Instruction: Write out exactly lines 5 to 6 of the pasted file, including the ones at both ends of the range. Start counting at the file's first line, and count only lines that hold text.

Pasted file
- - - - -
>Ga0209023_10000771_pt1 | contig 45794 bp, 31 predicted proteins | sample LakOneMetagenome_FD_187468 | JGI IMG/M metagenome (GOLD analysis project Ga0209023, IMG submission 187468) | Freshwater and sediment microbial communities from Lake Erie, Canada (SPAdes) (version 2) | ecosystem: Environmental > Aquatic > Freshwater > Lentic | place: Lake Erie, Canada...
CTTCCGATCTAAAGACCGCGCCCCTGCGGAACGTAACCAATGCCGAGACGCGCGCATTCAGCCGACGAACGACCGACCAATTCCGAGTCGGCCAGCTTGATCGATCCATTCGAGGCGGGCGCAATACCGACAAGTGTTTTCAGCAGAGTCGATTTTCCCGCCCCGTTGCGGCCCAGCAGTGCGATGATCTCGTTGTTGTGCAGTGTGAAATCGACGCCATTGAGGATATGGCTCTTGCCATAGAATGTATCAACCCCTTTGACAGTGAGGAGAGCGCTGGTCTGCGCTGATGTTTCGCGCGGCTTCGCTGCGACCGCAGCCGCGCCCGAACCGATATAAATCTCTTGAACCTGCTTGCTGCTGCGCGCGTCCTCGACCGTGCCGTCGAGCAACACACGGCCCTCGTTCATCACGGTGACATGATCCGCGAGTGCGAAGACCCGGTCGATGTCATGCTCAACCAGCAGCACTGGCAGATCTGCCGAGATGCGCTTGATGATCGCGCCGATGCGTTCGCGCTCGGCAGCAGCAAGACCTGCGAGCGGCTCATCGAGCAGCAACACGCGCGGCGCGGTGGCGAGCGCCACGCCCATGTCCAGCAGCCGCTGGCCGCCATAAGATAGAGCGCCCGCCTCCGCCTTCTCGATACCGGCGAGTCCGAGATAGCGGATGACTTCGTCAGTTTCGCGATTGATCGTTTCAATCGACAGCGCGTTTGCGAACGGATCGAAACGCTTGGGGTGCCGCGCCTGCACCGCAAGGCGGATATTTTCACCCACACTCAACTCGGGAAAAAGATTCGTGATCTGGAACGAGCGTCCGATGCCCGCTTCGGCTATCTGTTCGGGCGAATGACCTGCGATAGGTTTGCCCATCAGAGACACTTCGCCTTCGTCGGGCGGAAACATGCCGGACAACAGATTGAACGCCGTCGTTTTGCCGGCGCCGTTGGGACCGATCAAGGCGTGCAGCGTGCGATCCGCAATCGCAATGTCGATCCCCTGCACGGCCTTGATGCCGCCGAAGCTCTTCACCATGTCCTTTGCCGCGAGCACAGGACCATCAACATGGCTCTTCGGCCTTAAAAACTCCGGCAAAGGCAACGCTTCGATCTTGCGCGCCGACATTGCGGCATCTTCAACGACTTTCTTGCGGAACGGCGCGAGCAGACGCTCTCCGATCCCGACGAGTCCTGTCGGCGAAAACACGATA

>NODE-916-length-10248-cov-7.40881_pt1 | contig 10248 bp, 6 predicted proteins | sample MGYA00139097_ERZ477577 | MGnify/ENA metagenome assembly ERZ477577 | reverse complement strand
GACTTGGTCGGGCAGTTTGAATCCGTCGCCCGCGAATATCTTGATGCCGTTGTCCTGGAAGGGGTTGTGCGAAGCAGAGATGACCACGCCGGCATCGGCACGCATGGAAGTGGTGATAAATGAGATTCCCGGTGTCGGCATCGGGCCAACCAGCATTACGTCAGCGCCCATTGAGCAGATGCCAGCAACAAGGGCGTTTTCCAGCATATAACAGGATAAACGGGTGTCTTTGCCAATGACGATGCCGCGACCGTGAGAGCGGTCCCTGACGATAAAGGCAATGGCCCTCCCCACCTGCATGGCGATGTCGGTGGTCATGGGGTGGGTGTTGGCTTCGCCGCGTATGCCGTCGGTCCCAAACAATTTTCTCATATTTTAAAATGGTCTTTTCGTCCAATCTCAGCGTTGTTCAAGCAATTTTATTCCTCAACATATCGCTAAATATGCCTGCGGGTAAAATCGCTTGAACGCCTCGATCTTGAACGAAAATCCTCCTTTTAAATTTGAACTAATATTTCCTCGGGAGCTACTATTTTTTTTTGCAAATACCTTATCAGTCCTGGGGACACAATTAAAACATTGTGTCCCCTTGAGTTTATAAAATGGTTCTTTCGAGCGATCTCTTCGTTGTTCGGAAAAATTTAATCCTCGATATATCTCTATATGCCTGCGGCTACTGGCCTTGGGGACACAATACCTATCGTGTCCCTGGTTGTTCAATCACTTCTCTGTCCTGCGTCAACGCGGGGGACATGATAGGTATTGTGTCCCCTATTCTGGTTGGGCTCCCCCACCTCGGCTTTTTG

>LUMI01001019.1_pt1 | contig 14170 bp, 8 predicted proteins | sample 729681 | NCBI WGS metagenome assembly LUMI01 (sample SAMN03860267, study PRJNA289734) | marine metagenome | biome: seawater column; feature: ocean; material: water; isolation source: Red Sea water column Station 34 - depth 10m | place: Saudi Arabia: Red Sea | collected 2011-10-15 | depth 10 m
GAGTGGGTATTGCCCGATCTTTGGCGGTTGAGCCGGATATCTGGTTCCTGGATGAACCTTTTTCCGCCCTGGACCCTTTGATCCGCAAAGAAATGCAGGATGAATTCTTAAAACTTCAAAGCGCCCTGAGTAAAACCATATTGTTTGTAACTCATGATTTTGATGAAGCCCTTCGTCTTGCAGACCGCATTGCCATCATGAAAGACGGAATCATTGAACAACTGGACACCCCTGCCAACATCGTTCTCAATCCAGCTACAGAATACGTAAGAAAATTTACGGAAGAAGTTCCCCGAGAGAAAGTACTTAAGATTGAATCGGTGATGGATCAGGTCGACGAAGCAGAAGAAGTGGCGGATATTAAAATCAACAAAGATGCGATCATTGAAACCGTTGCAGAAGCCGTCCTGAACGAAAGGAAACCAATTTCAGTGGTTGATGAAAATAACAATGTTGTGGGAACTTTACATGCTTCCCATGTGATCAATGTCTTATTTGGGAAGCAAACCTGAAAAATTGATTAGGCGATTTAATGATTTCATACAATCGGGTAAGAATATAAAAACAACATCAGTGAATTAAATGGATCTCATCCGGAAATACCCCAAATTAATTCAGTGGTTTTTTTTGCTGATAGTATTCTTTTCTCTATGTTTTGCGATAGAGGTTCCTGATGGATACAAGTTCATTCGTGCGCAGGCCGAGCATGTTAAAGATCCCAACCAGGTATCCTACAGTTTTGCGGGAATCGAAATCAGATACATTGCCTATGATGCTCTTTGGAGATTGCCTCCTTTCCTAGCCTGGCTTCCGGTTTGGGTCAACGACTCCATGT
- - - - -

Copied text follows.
>LUMI01001019.1_pt1 | contig 14170 bp, 8 predicted proteins | sample 729681 | NCBI WGS metagenome assembly LUMI01 (sample SAMN03860267, study PRJNA289734) | marine metagenome | biome: seawater column; feature: ocean; material: water; isolation source: Red Sea water column Station 34 - depth 10m | place: Saudi Arabia: Red Sea | collected 2011-10-15 | depth 10 m
GAGTGGGTATTGCCCGATCTTTGGCGGTTGAGCCGGATATCTGGTTCCTGGATGAACCTTTTTCCGCCCTGGACCCTTTGATCCGCAAAGAAATGCAGGATGAATTCTTAAAACTTCAAAGCGCCCTGAGTAAAACCATATTGTTTGTAACTCATGATTTTGATGAAGCCCTTCGTCTTGCAGACCGCATTGCCATCATGAAAGACGGAATCATTGAACAACTGGACACCCCTGCCAACATCGTTCTCAATCCAGCTACAGAATACGTAAGAAAATTTACGGAAGAAGTTCCCCGAGAGAAAGTACTTAAGATTGAATCGGTGATGGATCAGGTCGACGAAGCAGAAGAAGTGGCGGATATTAAAATCAACAAAGATGCGATCATTGAAACCGTTGCAGAAGCCGTCCTGAACGAAAGGAAACCAATTTCAGTGGTTGATGAAAATAACAATGTTGTGGGAACTTTACATGCTTCCCATGTGATCAATGTCTTATTTGGGAAGCAAACCTGAAAAATTGATTAGGCGATTTAATGATTTCATACAATCGGGTAAGAATATAAAAACAACATCAGTGAATTAAATGGATCTCATCCGGAAATACCCCAAATTAATTCAGTGGTTTTTTTTGCTGATAGTATTCTTTTCTCTATGTTTTGCGATAGAGGTTCCTGATGGATACAAGTTCATTCGTGCGCAGGCCGAGCATGTTAAAGATCCCAACCAGGTATCCTACAGTTTTGCGGGAATCGAAATCAGATACATTGCCTATGATGCTCTTTGGAGATTGCCTCCTTTCCTAGCCTGGCTTCCGGTTTGGGTCAACGACTCCATGT